Regardless of where you stand on Barbie, one thing’s for sure – the marketing campaign surrounding the summer blockbuster is likely to go down as one of the best of 2023.
Ever since the first teaser trailer tip-toed online at the start of the year, Barbiemania has been insinuating itself into almost every facet of our daily lives via an impeccably executed promotional operation spanning across print, digital, social, even experiential media. Fast-forward seven months later, and Barbie has become the pink rollerblading elephant in the room – larger than life, popping with colour, impossible to ignore.
First came the selfie generator, a relatively straightforward promotional gimmick which had already been employed by previous film promotional campaigns but that Barbie took to new heights. The platform allowed users to upload selfies and create their own Barbie poster, complete with personalised tagline, and soon every person and their PR manager was taking part in the fad (“This Barbie is on deadline”). The Barbie selfie generator was a masterclass in brand-directed UGC, leveraging the relatability of everyday customers, but making sure they stayed on-message.
Throughout her 64 years, Barbie has always been a fashion icon, so it’s unsurprising countless retail fashion brands didn’t miss the chance to Barbiefy (read: turn bubble-gum pink) their merch, whether it was dresses, sunglasses or matching suitcases. The likes of Zara, Beis, Forever 21, Impala Skates, and Cogent’s own client ALDO all understand that Barbie's influence extends beyond the toy world. Over the years, many real-life fashion designers and stylists have drawn inspiration from Barbie's iconic looks to create their own designs. Her impact can be seen on runways, in clothing lines, and in collaborations with both high-end and High Street fashion brands, which is why capitalising on the release of her first live-action movie was always going to be a must.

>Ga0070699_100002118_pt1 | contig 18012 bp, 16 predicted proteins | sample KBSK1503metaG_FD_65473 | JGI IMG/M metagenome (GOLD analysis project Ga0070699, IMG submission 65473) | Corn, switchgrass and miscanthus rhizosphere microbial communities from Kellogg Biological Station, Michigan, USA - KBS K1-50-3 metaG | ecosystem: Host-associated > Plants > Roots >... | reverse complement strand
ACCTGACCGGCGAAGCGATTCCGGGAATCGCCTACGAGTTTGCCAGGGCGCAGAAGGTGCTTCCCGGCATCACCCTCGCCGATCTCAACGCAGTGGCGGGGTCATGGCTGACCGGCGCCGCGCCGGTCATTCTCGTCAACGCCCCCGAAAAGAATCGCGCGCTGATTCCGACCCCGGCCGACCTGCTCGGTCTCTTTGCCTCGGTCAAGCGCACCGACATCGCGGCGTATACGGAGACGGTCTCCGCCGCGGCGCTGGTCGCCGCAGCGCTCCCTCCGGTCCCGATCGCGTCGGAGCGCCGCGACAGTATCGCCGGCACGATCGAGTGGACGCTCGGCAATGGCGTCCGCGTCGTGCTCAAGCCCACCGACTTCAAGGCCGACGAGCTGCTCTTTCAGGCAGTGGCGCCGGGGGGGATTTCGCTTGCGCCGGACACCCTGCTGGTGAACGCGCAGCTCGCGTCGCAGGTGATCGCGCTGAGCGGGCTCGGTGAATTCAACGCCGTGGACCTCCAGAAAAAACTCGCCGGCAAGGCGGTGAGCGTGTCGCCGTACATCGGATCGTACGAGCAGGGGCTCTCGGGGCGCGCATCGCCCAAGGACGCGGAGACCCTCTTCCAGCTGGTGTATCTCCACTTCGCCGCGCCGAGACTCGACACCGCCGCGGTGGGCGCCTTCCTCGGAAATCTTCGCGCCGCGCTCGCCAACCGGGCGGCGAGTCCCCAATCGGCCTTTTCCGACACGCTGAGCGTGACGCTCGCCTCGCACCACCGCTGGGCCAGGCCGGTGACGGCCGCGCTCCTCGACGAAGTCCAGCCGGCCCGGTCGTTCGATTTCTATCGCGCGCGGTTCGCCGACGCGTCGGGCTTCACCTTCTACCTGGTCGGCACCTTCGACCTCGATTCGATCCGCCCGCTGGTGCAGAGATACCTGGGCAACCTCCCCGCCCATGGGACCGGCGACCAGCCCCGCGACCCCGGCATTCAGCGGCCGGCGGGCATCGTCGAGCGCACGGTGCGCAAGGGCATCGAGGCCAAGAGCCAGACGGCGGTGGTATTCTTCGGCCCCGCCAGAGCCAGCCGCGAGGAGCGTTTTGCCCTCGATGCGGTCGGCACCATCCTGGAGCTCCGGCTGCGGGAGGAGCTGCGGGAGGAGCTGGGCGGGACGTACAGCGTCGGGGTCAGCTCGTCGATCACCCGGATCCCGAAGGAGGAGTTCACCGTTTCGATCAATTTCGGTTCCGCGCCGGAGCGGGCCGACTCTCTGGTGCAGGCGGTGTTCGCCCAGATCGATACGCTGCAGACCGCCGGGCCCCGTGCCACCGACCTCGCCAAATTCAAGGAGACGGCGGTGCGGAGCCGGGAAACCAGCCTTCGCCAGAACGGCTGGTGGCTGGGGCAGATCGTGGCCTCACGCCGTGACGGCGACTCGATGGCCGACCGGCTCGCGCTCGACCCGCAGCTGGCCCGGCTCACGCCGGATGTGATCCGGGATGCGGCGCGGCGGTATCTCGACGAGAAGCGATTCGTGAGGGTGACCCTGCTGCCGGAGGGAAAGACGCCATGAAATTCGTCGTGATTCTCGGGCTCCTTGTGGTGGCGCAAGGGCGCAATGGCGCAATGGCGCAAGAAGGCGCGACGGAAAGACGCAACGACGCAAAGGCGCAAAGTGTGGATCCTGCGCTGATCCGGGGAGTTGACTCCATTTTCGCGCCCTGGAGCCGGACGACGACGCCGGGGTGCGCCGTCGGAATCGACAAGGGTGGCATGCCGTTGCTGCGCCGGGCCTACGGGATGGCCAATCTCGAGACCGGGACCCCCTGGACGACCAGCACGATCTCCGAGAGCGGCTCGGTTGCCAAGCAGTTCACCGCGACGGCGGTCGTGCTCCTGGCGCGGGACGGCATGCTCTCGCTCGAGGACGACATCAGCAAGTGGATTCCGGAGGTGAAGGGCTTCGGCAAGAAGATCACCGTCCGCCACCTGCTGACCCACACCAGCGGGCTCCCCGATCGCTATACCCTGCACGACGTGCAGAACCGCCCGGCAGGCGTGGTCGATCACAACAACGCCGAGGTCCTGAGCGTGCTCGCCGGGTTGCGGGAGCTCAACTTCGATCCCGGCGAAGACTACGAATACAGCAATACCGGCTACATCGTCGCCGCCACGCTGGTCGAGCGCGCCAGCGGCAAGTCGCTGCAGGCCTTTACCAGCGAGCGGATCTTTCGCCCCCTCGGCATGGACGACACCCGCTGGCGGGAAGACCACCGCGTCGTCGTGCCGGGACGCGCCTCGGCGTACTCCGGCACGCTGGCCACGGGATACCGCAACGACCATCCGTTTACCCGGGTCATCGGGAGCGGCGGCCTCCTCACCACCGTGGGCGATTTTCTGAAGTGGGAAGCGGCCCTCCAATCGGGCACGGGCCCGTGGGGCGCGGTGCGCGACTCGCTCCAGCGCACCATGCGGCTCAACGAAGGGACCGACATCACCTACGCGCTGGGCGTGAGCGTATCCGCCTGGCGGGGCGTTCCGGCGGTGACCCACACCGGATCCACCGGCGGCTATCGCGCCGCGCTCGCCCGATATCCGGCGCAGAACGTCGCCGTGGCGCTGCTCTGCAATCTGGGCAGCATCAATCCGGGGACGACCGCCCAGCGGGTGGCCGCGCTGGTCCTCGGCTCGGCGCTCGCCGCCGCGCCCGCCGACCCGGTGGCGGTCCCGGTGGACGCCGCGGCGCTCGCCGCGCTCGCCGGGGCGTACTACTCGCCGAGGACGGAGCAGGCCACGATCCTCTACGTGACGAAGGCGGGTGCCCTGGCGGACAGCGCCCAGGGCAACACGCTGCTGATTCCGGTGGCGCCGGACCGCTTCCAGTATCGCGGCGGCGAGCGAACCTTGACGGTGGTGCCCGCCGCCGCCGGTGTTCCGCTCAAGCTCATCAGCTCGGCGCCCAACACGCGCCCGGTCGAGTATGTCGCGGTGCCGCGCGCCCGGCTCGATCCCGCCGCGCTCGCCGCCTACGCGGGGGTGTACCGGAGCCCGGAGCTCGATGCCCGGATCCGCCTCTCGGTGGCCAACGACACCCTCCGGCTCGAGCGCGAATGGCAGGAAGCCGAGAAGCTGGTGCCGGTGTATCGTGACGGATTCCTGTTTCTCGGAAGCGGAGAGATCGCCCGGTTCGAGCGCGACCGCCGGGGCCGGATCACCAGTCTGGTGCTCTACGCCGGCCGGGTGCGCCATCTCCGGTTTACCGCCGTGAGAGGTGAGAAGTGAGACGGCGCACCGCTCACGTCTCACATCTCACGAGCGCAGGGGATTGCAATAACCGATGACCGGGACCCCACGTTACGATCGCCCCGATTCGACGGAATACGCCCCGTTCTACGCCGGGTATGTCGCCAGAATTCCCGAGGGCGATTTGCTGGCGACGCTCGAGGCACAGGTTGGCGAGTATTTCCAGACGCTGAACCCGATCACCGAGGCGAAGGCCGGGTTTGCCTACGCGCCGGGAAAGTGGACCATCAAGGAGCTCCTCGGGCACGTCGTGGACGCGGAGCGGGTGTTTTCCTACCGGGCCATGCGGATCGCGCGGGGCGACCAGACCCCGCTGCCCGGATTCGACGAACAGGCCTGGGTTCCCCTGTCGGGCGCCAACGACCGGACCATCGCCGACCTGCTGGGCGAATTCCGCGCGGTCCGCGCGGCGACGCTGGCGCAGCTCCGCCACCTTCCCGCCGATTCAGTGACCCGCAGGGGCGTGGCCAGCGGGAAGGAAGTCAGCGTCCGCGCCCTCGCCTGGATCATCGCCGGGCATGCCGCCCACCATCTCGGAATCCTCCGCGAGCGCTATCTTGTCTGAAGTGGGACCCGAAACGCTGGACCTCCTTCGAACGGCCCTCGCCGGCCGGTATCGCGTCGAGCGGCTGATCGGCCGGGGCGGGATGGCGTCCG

Perhaps the most impressive stunt was the one pulled off by Airbnb, which erected a life-size version of the Barbie’s Malibu dreamhouse that guests could stay in ahead of the film’s release. Located on the famous Southern Californian beach for a limited time only, the people lucky enough to secure a booking were able to relax by the pool and try on Barbie’s wardrobe, all while uploading their snaps to social media and spreading the FOMO.
Adding to the whole mix was an unexpected, yet entirely welcome dose of viral marketing coming from the most unlikely of places: a shared release date with Oppenheimer, the much-anticipated WW2 drama by Christopher Nolan. Over the past few weeks, ‘Barbenheimer’ has become one of the highest trending topics on social media, as cinemagoers debate online which film to go see on opening day, with varying degrees of fervour, but often with hilarious results.
All this talk of Barbie does leave us however with the legitimate question: is the film any good? We’d argue that at this point, it doesn’t really matter. The marketing teams at Mattel and Warner Bros. Discovery have pulled off the mother of all integrated campaigns by getting everyone talking/posting/blogging about a film about doll. And in the film’s orbit, a whole range of other brands have made very smart moves by adding their own splash of Barbie-fication to their products, communications and customer experiences. With all the buzz it’s generated, we’d be surprised if Barbie doesn’t become one of the highest-grossing films of the year. In fact, we’re posting this from the queue outside the cinema right now.